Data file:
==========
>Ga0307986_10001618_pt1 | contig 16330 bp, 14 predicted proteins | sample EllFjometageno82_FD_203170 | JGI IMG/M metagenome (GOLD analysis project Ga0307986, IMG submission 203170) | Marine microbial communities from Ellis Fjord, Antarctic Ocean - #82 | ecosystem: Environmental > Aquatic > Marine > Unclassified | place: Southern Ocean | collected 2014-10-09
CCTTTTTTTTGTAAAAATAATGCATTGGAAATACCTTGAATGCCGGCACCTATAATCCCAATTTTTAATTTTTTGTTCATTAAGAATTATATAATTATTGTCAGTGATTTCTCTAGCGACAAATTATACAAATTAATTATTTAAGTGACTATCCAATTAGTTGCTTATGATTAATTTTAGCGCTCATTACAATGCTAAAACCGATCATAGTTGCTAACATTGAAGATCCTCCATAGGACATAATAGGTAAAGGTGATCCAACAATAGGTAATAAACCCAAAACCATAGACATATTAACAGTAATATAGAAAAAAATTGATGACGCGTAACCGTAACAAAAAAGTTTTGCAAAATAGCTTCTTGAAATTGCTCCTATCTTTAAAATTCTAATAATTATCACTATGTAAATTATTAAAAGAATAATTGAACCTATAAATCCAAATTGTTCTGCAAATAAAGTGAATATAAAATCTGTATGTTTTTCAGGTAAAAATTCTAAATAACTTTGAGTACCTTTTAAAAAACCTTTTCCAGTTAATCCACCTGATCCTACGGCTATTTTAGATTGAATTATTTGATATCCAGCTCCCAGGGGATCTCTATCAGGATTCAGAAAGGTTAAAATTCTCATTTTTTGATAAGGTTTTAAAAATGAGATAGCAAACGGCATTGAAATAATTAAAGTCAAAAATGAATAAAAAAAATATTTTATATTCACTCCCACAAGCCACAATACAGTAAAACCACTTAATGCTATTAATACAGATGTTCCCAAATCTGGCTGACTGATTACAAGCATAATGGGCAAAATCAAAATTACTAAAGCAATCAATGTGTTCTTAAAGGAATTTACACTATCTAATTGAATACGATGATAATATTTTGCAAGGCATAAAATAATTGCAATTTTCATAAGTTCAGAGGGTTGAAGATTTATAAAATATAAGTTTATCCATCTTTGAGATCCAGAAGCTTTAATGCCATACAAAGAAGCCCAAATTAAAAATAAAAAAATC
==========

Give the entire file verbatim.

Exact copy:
>Ga0307986_10001618_pt1 | contig 16330 bp, 14 predicted proteins | sample EllFjometageno82_FD_203170 | JGI IMG/M metagenome (GOLD analysis project Ga0307986, IMG submission 203170) | Marine microbial communities from Ellis Fjord, Antarctic Ocean - #82 | ecosystem: Environmental > Aquatic > Marine > Unclassified | place: Southern Ocean | collected 2014-10-09
CCTTTTTTTTGTAAAAATAATGCATTGGAAATACCTTGAATGCCGGCACCTATAATCCCAATTTTTAATTTTTTGTTCATTAAGAATTATATAATTATTGTCAGTGATTTCTCTAGCGACAAATTATACAAATTAATTATTTAAGTGACTATCCAATTAGTTGCTTATGATTAATTTTAGCGCTCATTACAATGCTAAAACCGATCATAGTTGCTAACATTGAAGATCCTCCATAGGACATAATAGGTAAAGGTGATCCAACAATAGGTAATAAACCCAAAACCATAGACATATTAACAGTAATATAGAAAAAAATTGATGACGCGTAACCGTAACAAAAAAGTTTTGCAAAATAGCTTCTTGAAATTGCTCCTATCTTTAAAATTCTAATAATTATCACTATGTAAATTATTAAAAGAATAATTGAACCTATAAATCCAAATTGTTCTGCAAATAAAGTGAATATAAAATCTGTATGTTTTTCAGGTAAAAATTCTAAATAACTTTGAGTACCTTTTAAAAAACCTTTTCCAGTTAATCCACCTGATCCTACGGCTATTTTAGATTGAATTATTTGATATCCAGCTCCCAGGGGATCTCTATCAGGATTCAGAAAGGTTAAAATTCTCATTTTTTGATAAGGTTTTAAAAATGAGATAGCAAACGGCATTGAAATAATTAAAGTCAAAAATGAATAAAAAAAATATTTTATATTCACTCCCACAAGCCACAATACAGTAAAACCACTTAATGCTATTAATACAGATGTTCCCAAATCTGGCTGACTGATTACAAGCATAATGGGCAAAATCAAAATTACTAAAGCAATCAATGTGTTCTTAAAGGAATTTACACTATCTAATTGAATACGATGATAATATTTTGCAAGGCATAAAATAATTGCAATTTTCATAAGTTCAGAGGGTTGAAGATTTATAAAATATAAGTTTATCCATCTTTGAGATCCAGAAGCTTTAATGCCATACAAAGAAGCCCAAATTAAAAATAAAAAAATC